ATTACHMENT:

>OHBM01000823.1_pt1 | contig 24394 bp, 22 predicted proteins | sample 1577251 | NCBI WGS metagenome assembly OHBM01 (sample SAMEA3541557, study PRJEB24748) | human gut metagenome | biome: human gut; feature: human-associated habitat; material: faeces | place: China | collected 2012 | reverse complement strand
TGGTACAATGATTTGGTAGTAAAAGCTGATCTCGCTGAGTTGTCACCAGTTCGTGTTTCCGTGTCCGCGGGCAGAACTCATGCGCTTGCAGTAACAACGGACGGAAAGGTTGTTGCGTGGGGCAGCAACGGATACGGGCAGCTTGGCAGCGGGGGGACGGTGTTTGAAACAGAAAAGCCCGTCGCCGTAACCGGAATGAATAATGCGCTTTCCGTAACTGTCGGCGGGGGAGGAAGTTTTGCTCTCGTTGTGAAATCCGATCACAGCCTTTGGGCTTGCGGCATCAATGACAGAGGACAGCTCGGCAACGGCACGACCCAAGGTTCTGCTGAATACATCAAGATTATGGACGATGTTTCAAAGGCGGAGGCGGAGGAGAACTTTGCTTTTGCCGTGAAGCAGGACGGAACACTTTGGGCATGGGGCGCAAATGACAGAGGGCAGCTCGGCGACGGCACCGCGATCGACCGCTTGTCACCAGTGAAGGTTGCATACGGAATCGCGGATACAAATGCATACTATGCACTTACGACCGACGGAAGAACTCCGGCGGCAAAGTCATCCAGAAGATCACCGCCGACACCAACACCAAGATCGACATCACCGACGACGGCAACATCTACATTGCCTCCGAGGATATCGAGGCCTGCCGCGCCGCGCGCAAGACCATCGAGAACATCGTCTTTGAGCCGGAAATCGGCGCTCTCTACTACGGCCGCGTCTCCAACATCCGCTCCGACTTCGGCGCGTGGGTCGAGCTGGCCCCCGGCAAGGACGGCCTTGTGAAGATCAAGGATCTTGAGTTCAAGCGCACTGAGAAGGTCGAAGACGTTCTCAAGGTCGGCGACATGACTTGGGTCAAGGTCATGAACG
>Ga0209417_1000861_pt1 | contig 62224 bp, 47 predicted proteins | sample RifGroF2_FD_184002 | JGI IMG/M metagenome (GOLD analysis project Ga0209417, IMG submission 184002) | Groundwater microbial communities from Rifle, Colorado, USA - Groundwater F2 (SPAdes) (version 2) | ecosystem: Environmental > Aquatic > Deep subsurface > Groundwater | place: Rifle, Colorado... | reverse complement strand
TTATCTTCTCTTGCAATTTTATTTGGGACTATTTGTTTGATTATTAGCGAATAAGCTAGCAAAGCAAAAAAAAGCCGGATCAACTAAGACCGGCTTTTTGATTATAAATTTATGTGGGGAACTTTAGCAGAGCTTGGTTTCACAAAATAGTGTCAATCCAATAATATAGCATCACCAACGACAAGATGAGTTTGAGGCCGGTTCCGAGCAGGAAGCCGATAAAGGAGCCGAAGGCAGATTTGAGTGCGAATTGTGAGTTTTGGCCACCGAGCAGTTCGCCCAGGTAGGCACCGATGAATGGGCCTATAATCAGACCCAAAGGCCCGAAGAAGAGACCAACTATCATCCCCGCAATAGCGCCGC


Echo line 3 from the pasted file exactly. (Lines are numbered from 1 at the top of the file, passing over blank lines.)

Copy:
>Ga0209417_1000861_pt1 | contig 62224 bp, 47 predicted proteins | sample RifGroF2_FD_184002 | JGI IMG/M metagenome (GOLD analysis project Ga0209417, IMG submission 184002) | Groundwater microbial communities from Rifle, Colorado, USA - Groundwater F2 (SPAdes) (version 2) | ecosystem: Environmental > Aquatic > Deep subsurface > Groundwater | place: Rifle, Colorado... | reverse complement strand